Istanbul part 2

Before going back to my usual food related posts I still would like to show you several more pictures from Turkey. This post will be a bit general, while I’m still preparing one more related to amazing Turkish food.

Apart from it’s historical center, Istanbul has quite many other interesting districts. One of them is Beyoğlu and if you won’t find your way to there, you basically haven’t seen the city at all. Beyoğlu is a lively district located on European side of Istanbul. It can be called entertainment and shopping district as it bursts with restaurants, pubs, nightclubs and designer shops. Many will tell you that it is the art heart of Istanbul too. Among elegant Neoclassical and Art Nouveau buildings you’ll spot lots of small galleries and workshops. Istiklal Caddesi is a sophisticated main street running into neighbourhood from Taksim Square. Right nearby is famous Nevizade street packed with rows of historic pubs and restaurants.

Galata is a stone tower that dominates over Beyoğlu. Built as a watchtower during Genoese rule it was the city’s highest structure. It is over 65 meters high and the wall thickness is amazing 3.75m! Nowadays, this medieval landmark offers a fantastic panorama of Old Istanbul and Bosphorus.

Historical center and Beyoğlu are within walking distance from each other. To get from one place to another one has to pass a bridge that goes over a small Bosphorus bay. It wouldn’t be any particularly interesting spot, but it happens to be one of favourite fishing places. No matter if its early morning or late evening, you’ll find if just packed with people trying to get hamsi – delicious little sardines that are plentiful in Bosphorus.

One of the “must do” things in Istanbul is to take a ride along the coasts of the Bosphorus – the world’s narrowest strait used for heavy navigation that divides the city between Europe and Asia. One can say that it is only thanks to Bosphorus that Istanbul was established. As it is the only passage between the Mediterranean and Black Sea it is of huge strategic importance and therefore already the Roman Emperor Constantine the Great decided to found in this place his new capital – Constantinople. Nowadays, a bunch of ferries and hundreds of tiny fishermen’s boats traverse Bosphorus restlessly. Not to mention tens of cargo ships going through this busy tiny strait every day.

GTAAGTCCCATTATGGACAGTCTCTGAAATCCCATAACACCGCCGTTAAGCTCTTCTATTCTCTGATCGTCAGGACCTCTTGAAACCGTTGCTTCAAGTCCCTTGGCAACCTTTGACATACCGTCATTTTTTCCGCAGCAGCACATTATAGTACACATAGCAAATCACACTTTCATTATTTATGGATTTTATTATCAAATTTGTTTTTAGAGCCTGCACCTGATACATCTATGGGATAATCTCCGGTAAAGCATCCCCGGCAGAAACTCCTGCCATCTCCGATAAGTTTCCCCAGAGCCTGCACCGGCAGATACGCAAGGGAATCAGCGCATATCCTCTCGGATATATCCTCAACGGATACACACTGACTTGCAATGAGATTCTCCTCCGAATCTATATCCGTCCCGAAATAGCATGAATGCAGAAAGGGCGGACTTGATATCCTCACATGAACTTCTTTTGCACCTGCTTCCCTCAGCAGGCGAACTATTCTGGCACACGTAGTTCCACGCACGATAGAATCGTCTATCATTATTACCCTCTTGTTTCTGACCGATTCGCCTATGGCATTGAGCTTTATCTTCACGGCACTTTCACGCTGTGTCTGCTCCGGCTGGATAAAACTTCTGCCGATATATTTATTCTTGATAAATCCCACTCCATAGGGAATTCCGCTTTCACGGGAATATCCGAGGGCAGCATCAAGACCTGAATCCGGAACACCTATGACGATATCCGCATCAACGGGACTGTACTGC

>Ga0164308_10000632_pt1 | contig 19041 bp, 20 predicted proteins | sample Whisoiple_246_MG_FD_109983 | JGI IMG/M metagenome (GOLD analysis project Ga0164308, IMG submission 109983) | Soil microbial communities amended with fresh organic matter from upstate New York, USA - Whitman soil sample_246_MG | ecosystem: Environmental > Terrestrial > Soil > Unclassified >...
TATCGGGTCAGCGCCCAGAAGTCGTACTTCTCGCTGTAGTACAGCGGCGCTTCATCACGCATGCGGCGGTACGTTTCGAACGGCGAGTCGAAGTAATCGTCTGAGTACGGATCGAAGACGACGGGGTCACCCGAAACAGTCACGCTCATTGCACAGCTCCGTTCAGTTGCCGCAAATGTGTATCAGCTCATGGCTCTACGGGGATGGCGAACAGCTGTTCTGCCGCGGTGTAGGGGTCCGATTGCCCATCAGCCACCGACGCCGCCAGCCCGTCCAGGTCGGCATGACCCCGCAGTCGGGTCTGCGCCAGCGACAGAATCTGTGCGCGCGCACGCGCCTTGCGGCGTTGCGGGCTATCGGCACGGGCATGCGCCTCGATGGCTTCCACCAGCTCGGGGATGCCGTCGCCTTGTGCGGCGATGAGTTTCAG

The ride was really worth it. On the way one may gaze at amazing waterfront houses and historic mansions. We were quite unfortunate though, because of the weather the visibility was low and it was bloody windy so we were mostly sitting and shivering inside the boat. I believe it can be fully appreciated only with the nice weather. Nevertheless, better to take it even in bad conditions that not at all. As in the evening the weather was improving we have decided to take another ferry and finally to go for a walk on the Asian part of Istanbul. I won’t deny it, the main point of that trip was that though we went there just for 2-3h I can now proudly say I’ve been to Asia 😉


8 thoughts on “Istanbul part 2

    • Ahhh I’m so sorry about that 😦 I really hope that the situation improves soon. I feel really sorry for you cause I know how one always looks forward for holidays 😦 I hope still soon you’ll write that youre finally there! Good luck!

  1. Ahhh, you make me want to hop on a plane to Istanbul now. When you see these lovely historical cities, it makes me realise how ‘new’ perth is. Keep up these fasinating posts – I am travelling from my computer at home thanks to you. 🙂 Fusun (feastingwithfriends)

    • Hello! Thanks 🙂 I know what you mean, I currenty live in Finland and the country also lacks in historical buildings. I bet it’s in this matter similar to Australia. Both try to make up this lack with beautiful nature. It would be great if you would also one day show some pictures from there. Would be nice to see it with your eyes 🙂

  2. I came to this blog since it’s linked to a post of mine by WordPress. I visited Istanbul last year and absolutely loved the combination of history and modern vibrancy. Can’t wait to go back!

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